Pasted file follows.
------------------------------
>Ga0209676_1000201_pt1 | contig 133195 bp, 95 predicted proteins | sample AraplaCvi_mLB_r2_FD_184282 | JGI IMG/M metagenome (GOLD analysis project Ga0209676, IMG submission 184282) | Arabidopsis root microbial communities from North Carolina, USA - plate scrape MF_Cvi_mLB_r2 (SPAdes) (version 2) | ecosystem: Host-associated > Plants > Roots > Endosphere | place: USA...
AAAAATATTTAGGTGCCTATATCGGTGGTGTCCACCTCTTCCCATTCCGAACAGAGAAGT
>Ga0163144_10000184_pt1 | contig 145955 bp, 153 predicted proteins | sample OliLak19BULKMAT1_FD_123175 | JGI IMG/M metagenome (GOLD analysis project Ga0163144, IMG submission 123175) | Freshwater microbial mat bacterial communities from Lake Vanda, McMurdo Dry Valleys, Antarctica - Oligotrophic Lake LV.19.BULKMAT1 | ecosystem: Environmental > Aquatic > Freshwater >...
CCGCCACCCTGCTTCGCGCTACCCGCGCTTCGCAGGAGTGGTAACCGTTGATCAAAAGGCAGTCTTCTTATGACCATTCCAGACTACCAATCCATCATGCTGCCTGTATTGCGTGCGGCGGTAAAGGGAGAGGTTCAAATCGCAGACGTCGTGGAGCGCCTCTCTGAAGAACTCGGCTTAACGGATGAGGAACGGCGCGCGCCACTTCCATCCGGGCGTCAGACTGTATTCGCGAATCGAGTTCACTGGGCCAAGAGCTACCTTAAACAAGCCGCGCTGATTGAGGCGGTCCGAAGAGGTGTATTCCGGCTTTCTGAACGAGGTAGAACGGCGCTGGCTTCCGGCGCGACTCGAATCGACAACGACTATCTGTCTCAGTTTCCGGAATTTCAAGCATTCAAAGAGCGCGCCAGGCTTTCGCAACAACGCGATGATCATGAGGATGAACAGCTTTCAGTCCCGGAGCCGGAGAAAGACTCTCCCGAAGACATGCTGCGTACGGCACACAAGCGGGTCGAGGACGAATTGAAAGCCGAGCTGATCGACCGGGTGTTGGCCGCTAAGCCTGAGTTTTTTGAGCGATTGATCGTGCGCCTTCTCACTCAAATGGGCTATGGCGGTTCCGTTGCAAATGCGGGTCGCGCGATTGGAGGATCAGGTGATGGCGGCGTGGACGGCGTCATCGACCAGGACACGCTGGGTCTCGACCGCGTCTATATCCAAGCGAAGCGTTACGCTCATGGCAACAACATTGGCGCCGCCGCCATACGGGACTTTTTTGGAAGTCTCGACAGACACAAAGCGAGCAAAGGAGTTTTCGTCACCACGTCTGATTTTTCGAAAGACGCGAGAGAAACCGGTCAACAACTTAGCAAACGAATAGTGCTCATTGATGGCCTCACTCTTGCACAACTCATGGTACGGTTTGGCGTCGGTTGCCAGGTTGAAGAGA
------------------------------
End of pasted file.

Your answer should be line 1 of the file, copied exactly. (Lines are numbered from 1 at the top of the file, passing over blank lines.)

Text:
>Ga0209676_1000201_pt1 | contig 133195 bp, 95 predicted proteins | sample AraplaCvi_mLB_r2_FD_184282 | JGI IMG/M metagenome (GOLD analysis project Ga0209676, IMG submission 184282) | Arabidopsis root microbial communities from North Carolina, USA - plate scrape MF_Cvi_mLB_r2 (SPAdes) (version 2) | ecosystem: Host-associated > Plants > Roots > Endosphere | place: USA...